Without more cash from overseas, the Greek currency will have to change.
But is there really a possibility of a “Grexit?” Not likely! Membership of the European Union has often been likened to The Eagles “Hotel California”……”You can check-out any time you like, but you can never leave”.
The chance of debt relief is now much higher
The debate over the referendum, within and outside Greece, was partly over whether the current strategy for turning the country’s economy around was truly working.
But new IMF projections, released this week, could be translated as “tell ’em they’re dreaming”.
Very few economists convincingly argue that Greece can cover its debts, now or in the future.
And it is clear that, even if a more extreme austerity might put Greece on track for a long-term recovery without debt relief, its citizens simply will not accept that plan. The Greeks still want to retire at 50 with a full pension, have reasonable levels of GST/VAT, cheap utilities, but still fail to appreciate where the money is coming from to pay for this lifestyle. Greece has “little” in terms of heavy manufacturing industries; they don’t make cars or ships. They don’t have heavy steel or aluminium smelters. They rely on tourism as a major source of income, but outside of the EU, this tourism may become too costly.
This is what Syriza was trying to argue in Brussels, without success. It can now argue the case more forcefully, with fresh evidence. Debt relief is firmly on the table.
Nationalism is still on the rise
Anti-European voices are already claiming this as the moment the European project failed.
It’s too simplistic an interpretation. Many of the “No” voters in Greece still want to stay in Europe, and in the euro.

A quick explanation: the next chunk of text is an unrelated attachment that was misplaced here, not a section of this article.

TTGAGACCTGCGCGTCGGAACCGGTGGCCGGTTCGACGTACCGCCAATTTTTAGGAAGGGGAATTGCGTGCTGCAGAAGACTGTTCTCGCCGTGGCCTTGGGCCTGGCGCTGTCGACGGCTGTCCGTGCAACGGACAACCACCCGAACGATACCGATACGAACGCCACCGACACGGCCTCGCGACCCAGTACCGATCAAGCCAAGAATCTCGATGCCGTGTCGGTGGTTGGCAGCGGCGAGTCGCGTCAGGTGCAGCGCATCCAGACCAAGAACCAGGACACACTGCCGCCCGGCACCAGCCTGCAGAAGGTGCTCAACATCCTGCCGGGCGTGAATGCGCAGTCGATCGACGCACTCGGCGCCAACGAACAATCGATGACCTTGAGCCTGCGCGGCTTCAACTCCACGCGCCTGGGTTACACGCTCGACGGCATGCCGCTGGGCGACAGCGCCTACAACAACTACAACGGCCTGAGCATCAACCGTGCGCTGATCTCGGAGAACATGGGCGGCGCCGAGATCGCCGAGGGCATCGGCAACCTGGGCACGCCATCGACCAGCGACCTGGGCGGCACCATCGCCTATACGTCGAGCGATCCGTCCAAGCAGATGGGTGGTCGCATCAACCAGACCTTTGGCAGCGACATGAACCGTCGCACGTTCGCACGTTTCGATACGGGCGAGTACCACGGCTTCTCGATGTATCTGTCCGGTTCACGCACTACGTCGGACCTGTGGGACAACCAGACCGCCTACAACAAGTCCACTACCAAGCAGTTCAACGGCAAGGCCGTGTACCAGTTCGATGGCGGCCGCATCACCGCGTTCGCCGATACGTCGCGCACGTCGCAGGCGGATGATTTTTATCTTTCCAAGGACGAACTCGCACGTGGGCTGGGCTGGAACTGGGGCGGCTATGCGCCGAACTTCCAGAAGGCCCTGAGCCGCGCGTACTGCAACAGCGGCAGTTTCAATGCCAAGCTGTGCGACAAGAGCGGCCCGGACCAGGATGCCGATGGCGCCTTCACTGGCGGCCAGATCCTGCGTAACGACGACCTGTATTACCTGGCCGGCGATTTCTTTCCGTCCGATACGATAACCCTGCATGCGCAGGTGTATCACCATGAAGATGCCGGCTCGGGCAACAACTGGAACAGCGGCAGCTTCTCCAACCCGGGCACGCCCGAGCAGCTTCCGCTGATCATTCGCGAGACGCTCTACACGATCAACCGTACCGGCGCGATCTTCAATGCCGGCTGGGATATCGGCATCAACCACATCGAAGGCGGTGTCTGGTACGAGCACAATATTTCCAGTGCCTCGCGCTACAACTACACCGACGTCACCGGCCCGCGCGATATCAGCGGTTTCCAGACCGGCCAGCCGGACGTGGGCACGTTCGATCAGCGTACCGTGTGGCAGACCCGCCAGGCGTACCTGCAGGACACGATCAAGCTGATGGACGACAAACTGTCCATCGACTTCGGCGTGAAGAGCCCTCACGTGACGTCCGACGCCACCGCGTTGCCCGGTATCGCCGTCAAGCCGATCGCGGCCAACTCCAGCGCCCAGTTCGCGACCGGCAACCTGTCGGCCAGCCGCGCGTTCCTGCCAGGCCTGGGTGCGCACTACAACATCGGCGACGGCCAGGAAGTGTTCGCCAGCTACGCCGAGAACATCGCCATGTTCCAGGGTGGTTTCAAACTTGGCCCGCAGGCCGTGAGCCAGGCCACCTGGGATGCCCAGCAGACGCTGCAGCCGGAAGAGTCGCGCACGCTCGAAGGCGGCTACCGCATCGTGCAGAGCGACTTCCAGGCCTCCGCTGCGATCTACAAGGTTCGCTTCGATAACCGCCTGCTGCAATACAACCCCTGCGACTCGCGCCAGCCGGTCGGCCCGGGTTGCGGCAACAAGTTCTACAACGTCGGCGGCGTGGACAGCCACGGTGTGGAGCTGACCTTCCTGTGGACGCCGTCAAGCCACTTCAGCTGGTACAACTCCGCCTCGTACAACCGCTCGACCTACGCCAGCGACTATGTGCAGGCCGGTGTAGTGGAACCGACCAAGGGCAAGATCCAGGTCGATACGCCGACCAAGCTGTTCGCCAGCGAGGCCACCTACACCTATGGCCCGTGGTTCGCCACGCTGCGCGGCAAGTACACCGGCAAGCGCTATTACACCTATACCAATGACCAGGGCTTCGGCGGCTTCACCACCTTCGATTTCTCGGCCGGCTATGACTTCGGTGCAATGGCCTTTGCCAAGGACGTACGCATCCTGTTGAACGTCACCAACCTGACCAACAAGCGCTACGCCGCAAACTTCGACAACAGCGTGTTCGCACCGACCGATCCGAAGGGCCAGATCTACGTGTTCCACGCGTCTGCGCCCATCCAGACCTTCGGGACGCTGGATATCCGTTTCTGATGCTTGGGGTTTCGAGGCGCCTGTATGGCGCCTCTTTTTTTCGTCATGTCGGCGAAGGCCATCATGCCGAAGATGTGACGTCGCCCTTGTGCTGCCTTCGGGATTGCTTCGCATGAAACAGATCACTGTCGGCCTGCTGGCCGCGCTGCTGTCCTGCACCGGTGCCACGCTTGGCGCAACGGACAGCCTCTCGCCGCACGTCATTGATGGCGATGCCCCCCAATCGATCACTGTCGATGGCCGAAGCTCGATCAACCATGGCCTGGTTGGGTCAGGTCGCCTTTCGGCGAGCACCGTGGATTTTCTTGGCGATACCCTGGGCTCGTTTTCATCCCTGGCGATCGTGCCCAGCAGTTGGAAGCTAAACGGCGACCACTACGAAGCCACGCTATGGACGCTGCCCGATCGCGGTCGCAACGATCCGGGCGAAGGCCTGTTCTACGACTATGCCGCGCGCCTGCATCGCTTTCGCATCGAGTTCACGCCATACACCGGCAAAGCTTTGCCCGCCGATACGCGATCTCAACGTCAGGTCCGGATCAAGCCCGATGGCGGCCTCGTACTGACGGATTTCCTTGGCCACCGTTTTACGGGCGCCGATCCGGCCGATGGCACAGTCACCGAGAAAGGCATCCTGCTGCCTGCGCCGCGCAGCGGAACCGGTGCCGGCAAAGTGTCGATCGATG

But, if this referendum wins debt relief, or a kinder rescue package for Greece, then countries such as Spain, Italy and Portugal will be asking: “What about us?”
The political calculus is clear: vote for radical populists, get a better deal. The next few years could see European federalism dealt a fatal blow.
However, this is just one interpretation. There is an alternative argument: that the case of Greece proves that the only way the euro can work is with tighter financial integration.
There are some in Greece – and elsewhere – who hope Europe will change fundamentally. There will be a “mutualisation” of debt, rather than continued rescue packages. The “ever closer union” will be accelerated rather than stalled.
Greece is going to face another tough week
Until Europe sorts out its response to the referendum, or the European Central Bank reverses its current policy, Greece’s long bank holiday will almost certainly continue.
ATM withdrawal limits are likely to fall again. The first reports of food shortages have already begun, they are likely to worsen. ERmpty shelves are seen in supermarkets. Imported medicines will be harder to come by for GPs and hospitals.
Many businesses have been paralysed by the restrictions on sending money overseas (ie, to buy imported goods), and by the reluctance of Greeks to spend the cash that is so hard to come by.
Tourists will think twice before going on holiday in a country where food and cash are reportedly in short supply. Greece is rapidly becoming a third world country, rather than the birthplace of democracy and civilisation.
Everyone is waiting to find out: what happens next.
Source: Nick Miller, The Newcastle Herald